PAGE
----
Michael Mandiberg’s current project, FDIC Insured, has been in the works since 2009. Every weekend since then, for six and a half years, he’s tracked US banks that have failed each week. He has kept his own records of their details and their logos.
Mandiberg has always been interested in logos as art. The corporate logo arose after World War II as companies became more important than the people who founded them. Bank logos, in particular, have always been carefully crafted to portray permanence and trust.
But the recession, which was at its height when Mandiberg began this process, proved just how transitory those institutions and their iconography could be.
“I started thinking about the way in which these logos disappear,” Mandiberg says. He had to be quick about finding them. In 2009 and 2010, the Federal Deposit Insurance Commission—the government agency established at the end of the Great Depression to protect customers from a bank’s failure—was taking custody of an average of a bank a day.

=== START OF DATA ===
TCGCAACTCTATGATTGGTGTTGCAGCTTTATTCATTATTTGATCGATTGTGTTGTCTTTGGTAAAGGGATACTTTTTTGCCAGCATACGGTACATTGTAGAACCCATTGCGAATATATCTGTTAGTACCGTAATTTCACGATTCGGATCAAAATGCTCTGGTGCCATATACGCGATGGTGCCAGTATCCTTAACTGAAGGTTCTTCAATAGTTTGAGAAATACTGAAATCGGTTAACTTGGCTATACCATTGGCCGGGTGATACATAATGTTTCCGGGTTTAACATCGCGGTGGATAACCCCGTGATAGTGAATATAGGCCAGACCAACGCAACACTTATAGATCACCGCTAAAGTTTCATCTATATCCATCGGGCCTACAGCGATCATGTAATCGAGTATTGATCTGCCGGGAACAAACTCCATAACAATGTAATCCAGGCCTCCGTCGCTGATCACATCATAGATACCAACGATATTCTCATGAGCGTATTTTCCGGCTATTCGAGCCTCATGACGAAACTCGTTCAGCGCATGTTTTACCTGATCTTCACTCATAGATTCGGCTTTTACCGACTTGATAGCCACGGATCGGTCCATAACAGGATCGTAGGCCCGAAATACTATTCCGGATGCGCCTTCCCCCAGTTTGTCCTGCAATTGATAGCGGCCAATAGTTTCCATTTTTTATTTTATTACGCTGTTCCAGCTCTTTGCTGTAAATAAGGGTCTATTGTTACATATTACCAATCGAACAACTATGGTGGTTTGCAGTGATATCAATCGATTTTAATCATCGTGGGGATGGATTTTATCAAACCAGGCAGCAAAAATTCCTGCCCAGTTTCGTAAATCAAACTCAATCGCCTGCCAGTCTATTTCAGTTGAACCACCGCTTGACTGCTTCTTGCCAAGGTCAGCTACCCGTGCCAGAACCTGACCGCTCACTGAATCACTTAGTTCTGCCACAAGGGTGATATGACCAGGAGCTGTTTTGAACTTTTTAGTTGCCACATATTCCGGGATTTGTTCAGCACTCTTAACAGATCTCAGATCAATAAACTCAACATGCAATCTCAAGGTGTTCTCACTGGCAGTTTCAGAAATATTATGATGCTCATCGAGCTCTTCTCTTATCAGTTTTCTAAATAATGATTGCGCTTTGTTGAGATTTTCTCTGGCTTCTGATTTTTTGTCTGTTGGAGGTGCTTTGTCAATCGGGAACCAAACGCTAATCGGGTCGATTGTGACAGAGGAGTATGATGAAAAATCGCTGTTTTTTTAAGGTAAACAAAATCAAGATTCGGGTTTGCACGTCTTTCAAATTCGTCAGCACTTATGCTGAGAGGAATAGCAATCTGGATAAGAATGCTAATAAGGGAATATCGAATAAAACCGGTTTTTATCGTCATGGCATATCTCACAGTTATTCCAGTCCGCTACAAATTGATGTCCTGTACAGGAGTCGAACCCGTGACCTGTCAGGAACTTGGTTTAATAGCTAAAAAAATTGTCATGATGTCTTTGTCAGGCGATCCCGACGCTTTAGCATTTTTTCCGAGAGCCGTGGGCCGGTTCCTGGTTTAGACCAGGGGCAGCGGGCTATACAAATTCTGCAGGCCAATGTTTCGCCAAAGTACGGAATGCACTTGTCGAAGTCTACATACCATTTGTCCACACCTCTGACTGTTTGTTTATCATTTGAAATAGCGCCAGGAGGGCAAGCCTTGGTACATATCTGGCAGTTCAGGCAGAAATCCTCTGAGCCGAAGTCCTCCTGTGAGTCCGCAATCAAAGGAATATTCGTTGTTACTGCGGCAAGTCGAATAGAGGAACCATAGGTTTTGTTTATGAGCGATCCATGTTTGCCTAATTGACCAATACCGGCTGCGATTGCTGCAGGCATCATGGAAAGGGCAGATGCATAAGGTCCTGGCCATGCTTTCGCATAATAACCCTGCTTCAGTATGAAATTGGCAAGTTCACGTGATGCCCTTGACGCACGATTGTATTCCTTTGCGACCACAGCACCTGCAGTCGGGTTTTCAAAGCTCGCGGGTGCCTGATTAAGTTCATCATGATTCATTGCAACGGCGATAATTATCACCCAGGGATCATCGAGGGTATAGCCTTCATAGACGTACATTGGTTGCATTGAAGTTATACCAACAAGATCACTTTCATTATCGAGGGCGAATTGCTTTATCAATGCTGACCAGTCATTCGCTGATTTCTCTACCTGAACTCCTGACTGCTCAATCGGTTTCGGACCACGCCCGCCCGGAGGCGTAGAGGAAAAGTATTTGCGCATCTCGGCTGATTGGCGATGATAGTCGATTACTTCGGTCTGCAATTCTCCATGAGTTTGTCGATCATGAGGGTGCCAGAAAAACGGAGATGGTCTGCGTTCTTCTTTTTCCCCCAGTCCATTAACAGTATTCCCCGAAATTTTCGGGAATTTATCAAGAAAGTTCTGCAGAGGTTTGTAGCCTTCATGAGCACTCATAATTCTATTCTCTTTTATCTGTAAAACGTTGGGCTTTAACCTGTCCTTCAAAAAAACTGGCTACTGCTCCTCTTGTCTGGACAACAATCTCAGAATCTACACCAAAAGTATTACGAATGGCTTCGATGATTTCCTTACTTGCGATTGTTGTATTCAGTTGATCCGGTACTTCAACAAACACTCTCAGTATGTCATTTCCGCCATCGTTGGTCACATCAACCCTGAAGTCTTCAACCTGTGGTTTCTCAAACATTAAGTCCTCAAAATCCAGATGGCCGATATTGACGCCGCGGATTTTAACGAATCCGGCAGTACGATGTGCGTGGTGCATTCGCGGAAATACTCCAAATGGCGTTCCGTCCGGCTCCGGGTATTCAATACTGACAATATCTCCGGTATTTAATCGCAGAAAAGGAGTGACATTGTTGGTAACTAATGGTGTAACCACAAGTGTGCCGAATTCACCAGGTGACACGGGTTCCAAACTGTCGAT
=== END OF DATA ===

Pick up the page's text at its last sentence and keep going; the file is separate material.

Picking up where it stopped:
These banks would be reopened under a new name and be given a new logo over the span of a weekend. This action erased the history of failure, according to Mandiberg.
To preserve that history, the artist recorded the logos of 523 failed banking institutions. For each one, he’s burnt that logo into the cover of a book about investment, business management, or financial planning.
On September 9th, the 8th anniversary of the Lehman Brothers’ bankruptcy declaration, he’ll present all 523 books on stark white shelves in an empty corporate suite, formerly the site of Time Equities, a failed investment broker.
“They look like tombstones—the whole thing feels like a memorial,” he says. And they do represent loss. Thousands of jobs at banks both large and small disappeared with those logos, and the financial damage may never be tallied.